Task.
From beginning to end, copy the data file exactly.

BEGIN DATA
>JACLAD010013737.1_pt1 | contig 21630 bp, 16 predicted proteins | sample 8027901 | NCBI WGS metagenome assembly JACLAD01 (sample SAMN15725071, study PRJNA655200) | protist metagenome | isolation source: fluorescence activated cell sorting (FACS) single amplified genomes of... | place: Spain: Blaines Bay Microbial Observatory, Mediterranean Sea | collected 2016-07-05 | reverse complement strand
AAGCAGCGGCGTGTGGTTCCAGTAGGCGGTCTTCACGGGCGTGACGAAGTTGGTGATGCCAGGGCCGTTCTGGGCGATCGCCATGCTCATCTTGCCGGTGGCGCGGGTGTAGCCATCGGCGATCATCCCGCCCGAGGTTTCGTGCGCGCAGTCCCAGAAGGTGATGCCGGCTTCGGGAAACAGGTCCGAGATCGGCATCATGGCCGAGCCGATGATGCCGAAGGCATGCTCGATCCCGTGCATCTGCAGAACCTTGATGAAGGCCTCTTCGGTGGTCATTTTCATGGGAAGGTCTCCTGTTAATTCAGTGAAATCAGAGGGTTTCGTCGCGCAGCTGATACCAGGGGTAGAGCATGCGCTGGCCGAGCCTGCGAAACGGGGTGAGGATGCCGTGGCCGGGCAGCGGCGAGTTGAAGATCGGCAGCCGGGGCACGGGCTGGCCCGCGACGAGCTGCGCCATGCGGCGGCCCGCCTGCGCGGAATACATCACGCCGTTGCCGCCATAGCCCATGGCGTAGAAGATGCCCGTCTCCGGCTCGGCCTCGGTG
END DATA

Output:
>JACLAD010013737.1_pt1 | contig 21630 bp, 16 predicted proteins | sample 8027901 | NCBI WGS metagenome assembly JACLAD01 (sample SAMN15725071, study PRJNA655200) | protist metagenome | isolation source: fluorescence activated cell sorting (FACS) single amplified genomes of... | place: Spain: Blaines Bay Microbial Observatory, Mediterranean Sea | collected 2016-07-05 | reverse complement strand
AAGCAGCGGCGTGTGGTTCCAGTAGGCGGTCTTCACGGGCGTGACGAAGTTGGTGATGCCAGGGCCGTTCTGGGCGATCGCCATGCTCATCTTGCCGGTGGCGCGGGTGTAGCCATCGGCGATCATCCCGCCCGAGGTTTCGTGCGCGCAGTCCCAGAAGGTGATGCCGGCTTCGGGAAACAGGTCCGAGATCGGCATCATGGCCGAGCCGATGATGCCGAAGGCATGCTCGATCCCGTGCATCTGCAGAACCTTGATGAAGGCCTCTTCGGTGGTCATTTTCATGGGAAGGTCTCCTGTTAATTCAGTGAAATCAGAGGGTTTCGTCGCGCAGCTGATACCAGGGGTAGAGCATGCGCTGGCCGAGCCTGCGAAACGGGGTGAGGATGCCGTGGCCGGGCAGCGGCGAGTTGAAGATCGGCAGCCGGGGCACGGGCTGGCCCGCGACGAGCTGCGCCATGCGGCGGCCCGCCTGCGCGGAATACATCACGCCGTTGCCGCCATAGCCCATGGCGTAGAAGATGCCCGTCTCCGGCTCGGCCTCGGTG